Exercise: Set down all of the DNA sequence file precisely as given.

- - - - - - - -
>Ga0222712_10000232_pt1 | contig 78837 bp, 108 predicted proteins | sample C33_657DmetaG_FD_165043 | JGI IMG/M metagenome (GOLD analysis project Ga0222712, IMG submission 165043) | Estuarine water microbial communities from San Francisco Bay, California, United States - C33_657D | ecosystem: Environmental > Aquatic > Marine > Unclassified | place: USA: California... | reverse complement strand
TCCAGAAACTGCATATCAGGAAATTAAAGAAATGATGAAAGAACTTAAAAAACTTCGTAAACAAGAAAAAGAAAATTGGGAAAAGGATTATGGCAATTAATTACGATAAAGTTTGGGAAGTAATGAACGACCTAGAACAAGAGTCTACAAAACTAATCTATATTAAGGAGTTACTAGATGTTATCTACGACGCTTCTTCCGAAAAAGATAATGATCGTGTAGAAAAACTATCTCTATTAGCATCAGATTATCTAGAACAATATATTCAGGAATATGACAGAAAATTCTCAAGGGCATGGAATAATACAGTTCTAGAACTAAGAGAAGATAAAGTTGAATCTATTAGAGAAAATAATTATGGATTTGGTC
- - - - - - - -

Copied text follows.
>Ga0222712_10000232_pt1 | contig 78837 bp, 108 predicted proteins | sample C33_657DmetaG_FD_165043 | JGI IMG/M metagenome (GOLD analysis project Ga0222712, IMG submission 165043) | Estuarine water microbial communities from San Francisco Bay, California, United States - C33_657D | ecosystem: Environmental > Aquatic > Marine > Unclassified | place: USA: California... | reverse complement strand
TCCAGAAACTGCATATCAGGAAATTAAAGAAATGATGAAAGAACTTAAAAAACTTCGTAAACAAGAAAAAGAAAATTGGGAAAAGGATTATGGCAATTAATTACGATAAAGTTTGGGAAGTAATGAACGACCTAGAACAAGAGTCTACAAAACTAATCTATATTAAGGAGTTACTAGATGTTATCTACGACGCTTCTTCCGAAAAAGATAATGATCGTGTAGAAAAACTATCTCTATTAGCATCAGATTATCTAGAACAATATATTCAGGAATATGACAGAAAATTCTCAAGGGCATGGAATAATACAGTTCTAGAACTAAGAGAAGATAAAGTTGAATCTATTAGAGAAAATAATTATGGATTTGGTC